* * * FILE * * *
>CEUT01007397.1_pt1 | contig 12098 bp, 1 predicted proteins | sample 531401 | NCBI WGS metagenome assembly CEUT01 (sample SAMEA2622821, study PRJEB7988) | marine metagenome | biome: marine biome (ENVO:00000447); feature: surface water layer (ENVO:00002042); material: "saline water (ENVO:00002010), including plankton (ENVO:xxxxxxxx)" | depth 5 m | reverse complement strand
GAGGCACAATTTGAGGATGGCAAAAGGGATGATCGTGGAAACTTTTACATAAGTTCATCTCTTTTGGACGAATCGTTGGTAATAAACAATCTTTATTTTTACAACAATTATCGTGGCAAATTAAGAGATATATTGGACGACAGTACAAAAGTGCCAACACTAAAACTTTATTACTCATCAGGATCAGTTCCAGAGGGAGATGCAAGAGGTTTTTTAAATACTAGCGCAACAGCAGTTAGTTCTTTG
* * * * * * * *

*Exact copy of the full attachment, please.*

>CEUT01007397.1_pt1 | contig 12098 bp, 1 predicted proteins | sample 531401 | NCBI WGS metagenome assembly CEUT01 (sample SAMEA2622821, study PRJEB7988) | marine metagenome | biome: marine biome (ENVO:00000447); feature: surface water layer (ENVO:00002042); material: "saline water (ENVO:00002010), including plankton (ENVO:xxxxxxxx)" | depth 5 m | reverse complement strand
GAGGCACAATTTGAGGATGGCAAAAGGGATGATCGTGGAAACTTTTACATAAGTTCATCTCTTTTGGACGAATCGTTGGTAATAAACAATCTTTATTTTTACAACAATTATCGTGGCAAATTAAGAGATATATTGGACGACAGTACAAAAGTGCCAACACTAAAACTTTATTACTCATCAGGATCAGTTCCAGAGGGAGATGCAAGAGGTTTTTTAAATACTAGCGCAACAGCAGTTAGTTCTTTG